Here’s another interesting article, via Donald. It’s from the New York Times and is about a movement in the States whereby people are cutting down what they own to 100 items. So, out go the juicer and the toastie maker and in comes endless debates as to what constitutes ‘1 item’? A pair of socks? Cutlery? Book collection?
Either way, it would be an interesting exercise to undertake. Presumably, you’d start by keeping everything that you’d use every day? Every week? Then what? But, by going through the process, you’re going to realise how much stuff you really need and more importantly, how much you don’t.
In this way, it would be a little like camping as you quickly understand you can only take what you can carry and you try and extend the number of uses for the same thing.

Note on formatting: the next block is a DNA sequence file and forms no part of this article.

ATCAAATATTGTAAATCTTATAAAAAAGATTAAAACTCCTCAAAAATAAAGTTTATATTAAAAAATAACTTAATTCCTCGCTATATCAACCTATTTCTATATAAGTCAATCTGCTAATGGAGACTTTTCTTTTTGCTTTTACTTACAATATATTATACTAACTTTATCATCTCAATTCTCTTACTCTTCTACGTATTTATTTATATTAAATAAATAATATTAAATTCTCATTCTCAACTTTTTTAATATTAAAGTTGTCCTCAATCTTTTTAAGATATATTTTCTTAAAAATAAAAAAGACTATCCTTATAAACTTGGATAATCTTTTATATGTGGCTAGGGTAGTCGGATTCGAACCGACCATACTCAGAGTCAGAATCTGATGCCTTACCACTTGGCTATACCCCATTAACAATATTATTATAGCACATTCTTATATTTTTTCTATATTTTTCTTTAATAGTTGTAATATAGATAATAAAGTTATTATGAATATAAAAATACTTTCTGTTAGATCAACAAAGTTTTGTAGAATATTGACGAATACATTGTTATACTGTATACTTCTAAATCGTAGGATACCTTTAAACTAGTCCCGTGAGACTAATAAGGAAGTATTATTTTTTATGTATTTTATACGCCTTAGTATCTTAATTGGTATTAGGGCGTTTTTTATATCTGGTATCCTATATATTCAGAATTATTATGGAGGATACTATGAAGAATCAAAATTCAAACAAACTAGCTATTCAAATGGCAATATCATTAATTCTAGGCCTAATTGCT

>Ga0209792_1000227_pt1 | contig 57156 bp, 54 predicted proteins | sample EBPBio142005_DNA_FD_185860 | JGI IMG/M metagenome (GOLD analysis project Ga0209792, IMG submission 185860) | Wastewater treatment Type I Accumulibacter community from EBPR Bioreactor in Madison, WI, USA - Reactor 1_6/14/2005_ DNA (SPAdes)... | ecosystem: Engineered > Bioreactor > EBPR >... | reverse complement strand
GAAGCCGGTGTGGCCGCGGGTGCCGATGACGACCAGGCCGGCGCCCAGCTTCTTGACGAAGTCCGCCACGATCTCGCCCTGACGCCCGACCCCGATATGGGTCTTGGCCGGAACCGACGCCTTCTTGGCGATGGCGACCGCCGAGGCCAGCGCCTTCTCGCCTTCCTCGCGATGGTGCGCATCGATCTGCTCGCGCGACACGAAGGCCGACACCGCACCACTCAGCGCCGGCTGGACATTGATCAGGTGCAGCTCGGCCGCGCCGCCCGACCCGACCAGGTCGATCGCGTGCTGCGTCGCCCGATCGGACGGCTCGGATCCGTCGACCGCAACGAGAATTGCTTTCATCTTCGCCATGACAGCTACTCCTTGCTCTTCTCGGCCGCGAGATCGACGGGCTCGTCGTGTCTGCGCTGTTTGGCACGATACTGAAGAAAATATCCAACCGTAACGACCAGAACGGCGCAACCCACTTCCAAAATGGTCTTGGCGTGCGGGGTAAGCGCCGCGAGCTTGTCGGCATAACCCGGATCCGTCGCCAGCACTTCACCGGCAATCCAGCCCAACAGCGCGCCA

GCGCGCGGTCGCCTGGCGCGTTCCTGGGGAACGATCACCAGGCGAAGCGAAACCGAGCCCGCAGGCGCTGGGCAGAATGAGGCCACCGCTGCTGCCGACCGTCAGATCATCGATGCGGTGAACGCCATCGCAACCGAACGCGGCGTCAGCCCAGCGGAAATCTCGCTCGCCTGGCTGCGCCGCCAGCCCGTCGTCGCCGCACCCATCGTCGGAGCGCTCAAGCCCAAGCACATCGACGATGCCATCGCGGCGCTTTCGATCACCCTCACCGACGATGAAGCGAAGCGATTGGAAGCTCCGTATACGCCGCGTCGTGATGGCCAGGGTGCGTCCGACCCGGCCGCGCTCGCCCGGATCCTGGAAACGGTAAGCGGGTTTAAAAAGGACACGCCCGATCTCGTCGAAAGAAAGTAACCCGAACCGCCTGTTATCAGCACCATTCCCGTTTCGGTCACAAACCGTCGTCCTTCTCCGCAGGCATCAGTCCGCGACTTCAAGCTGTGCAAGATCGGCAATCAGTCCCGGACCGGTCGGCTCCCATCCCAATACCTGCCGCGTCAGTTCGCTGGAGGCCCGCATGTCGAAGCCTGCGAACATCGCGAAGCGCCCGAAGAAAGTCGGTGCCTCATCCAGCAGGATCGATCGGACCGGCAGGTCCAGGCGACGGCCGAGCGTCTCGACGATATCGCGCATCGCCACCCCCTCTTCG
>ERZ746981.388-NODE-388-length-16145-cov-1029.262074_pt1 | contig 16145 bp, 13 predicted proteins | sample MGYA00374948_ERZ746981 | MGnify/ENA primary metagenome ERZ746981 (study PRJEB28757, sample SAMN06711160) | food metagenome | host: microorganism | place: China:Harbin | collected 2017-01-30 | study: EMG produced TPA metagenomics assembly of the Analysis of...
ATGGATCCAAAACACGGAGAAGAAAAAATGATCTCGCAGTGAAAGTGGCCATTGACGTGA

Further, what this does is that it frames the debate about consumerism as a personal challenge you can discuss and compare with others undergoing the same task. You can see what your 100 items are and compare them to others and debate the relative merits of different items, and the process of ‘One in, one out’ when you want to buy something new.
Perhaps most importantly, it turns the dry, negative ”Buy less stuff’ message into a game which you pit yourself against yourself and against others. It makes you value what you’ve got more rather than feeling guilty about buying anything at all. Good stuff indeed.